We are privileged, I would even say blessed, to have an educated, articulate man for president. So what does the opposition hear? House Republican leader John Boehner called the president’s goals “job-killing policies.” I quote Bertrand Russell: “A stupid man's report of what a clever man says can never be accurate, because he unconsciously translates what he hears into something he can understand.”

So, only yesterday, as the New York Times reported, President Obama and Republican leaders seemed to agree the two sides “might be able to work together [on] jobs creation.” But before you could say “brain-dead,” those “leaders” voted to block the president’s choice for the National Labor Relations Board. Labor, as in work! The same people who think Democratic is a three-syllable word ending with a “t” must think jobs and labor are antonyms, not synonyms.

Who could object to creating jobs, reducing unemployment and rebuilding America? We know who.

Maybe the solution to the Republicans' inability to grasp a thought as vital as this one is to write “jobs” on the palms of their hands.

Thursday, February 4, 2010

What, and Get Out of Politics?

It’s one of those story-jokes like “The Aristocrats”—everyone tells it differently. This isn’t film and I’m not Bob Saget, so here’s my “nice” version:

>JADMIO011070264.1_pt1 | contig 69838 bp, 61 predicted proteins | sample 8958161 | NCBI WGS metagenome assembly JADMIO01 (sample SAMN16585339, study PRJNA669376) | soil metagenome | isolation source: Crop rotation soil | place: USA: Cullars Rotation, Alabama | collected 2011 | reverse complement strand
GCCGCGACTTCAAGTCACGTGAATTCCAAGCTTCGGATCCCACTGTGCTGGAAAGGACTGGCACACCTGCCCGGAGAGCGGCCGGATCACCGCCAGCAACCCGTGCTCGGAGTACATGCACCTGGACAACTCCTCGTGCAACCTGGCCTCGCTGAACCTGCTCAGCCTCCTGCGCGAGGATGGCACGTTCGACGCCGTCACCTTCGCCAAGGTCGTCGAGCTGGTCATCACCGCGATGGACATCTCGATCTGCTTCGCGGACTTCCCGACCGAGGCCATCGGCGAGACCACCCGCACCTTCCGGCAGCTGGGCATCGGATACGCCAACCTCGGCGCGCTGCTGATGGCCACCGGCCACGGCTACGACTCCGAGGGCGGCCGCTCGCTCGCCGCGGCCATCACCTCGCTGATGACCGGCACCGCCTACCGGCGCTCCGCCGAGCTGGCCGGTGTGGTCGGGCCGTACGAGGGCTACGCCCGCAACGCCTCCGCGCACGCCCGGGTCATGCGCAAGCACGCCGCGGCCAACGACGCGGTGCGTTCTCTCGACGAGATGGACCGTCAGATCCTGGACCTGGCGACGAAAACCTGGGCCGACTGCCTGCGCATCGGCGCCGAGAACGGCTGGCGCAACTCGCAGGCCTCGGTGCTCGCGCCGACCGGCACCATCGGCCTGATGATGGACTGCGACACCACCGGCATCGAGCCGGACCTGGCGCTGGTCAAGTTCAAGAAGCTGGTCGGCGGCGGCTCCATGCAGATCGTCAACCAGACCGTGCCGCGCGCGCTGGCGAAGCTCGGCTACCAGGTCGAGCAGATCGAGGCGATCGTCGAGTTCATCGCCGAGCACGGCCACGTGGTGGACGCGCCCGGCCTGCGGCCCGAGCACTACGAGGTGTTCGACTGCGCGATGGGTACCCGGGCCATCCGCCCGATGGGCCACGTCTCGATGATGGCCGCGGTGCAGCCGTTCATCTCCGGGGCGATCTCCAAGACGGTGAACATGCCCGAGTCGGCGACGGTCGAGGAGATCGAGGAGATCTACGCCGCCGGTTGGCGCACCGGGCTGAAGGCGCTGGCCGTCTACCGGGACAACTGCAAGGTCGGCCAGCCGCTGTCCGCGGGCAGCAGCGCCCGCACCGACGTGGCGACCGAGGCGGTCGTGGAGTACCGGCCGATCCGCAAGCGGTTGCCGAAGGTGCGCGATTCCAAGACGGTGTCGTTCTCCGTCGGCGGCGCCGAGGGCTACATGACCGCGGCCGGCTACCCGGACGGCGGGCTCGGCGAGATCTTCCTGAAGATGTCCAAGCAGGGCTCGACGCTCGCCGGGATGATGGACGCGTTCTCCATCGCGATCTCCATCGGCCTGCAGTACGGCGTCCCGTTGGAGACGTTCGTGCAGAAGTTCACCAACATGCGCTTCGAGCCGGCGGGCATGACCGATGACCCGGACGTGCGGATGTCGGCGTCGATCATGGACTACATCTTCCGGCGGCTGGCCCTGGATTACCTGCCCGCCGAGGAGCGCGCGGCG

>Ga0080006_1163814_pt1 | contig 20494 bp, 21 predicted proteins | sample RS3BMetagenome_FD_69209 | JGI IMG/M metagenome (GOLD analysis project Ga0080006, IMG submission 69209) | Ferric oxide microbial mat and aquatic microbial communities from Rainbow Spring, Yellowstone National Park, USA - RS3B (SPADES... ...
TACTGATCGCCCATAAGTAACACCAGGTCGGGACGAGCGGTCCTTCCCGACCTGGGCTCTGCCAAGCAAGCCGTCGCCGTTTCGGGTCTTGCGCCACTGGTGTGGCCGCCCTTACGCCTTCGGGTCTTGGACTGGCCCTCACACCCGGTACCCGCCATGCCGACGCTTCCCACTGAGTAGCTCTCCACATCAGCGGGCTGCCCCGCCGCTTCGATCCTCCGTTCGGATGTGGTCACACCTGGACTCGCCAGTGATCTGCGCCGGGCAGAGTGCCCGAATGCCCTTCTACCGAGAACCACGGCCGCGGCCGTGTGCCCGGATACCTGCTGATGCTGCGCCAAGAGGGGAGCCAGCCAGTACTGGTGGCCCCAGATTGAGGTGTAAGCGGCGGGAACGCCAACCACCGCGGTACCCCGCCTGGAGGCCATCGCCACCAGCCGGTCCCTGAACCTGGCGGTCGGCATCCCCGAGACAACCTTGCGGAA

An old vaudevillian is passing through a circus grounds when he spots another vaudevillian he knows from days of yore. “Sam!” he says, “What are you doing here?” “I work here,” says Sam. “Here, in the circus? You became a… clown, Sam?” “No,” says Sam, “I take care of the animals.” “You, Sam? You were up there with the best!” Seeing the crestfallen look on the man’s face, Sam quickly tells him, “It’s OK, my friend, really! Come, I’ll show you. I have to give the elephant an enema.” Taking the man with him, Sam grabs a tall ladder and props it up against the elephant’s rear. He grabs a fire hose, turns it on full blast, mounts the ladder, and shoves 12 inches of the hose into the elephant. The elephant gradually becomes so engorged with water he explodes, throwing Sam from the ladder in a wave of excrement. As Sam lies sprawled on the ground in a pool of dung, his heartbroken crony pleads, “Sam, you don’t have to do this! You can quit!” Sam says, “What and get out of show business?